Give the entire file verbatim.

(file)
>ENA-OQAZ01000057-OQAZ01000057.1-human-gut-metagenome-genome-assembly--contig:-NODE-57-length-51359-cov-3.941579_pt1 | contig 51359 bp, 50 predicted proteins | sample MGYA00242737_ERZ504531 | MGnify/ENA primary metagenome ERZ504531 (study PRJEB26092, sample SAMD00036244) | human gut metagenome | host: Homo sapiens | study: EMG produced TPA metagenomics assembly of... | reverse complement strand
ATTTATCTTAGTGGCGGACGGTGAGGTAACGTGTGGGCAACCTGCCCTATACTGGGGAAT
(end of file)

>ENA-OQAZ01000057-OQAZ01000057.1-human-gut-metagenome-genome-assembly--contig:-NODE-57-length-51359-cov-3.941579_pt1 | contig 51359 bp, 50 predicted proteins | sample MGYA00242737_ERZ504531 | MGnify/ENA primary metagenome ERZ504531 (study PRJEB26092, sample SAMD00036244) | human gut metagenome | host: Homo sapiens | study: EMG produced TPA metagenomics assembly of... | reverse complement strand
ATTTATCTTAGTGGCGGACGGTGAGGTAACGTGTGGGCAACCTGCCCTATACTGGGGAAT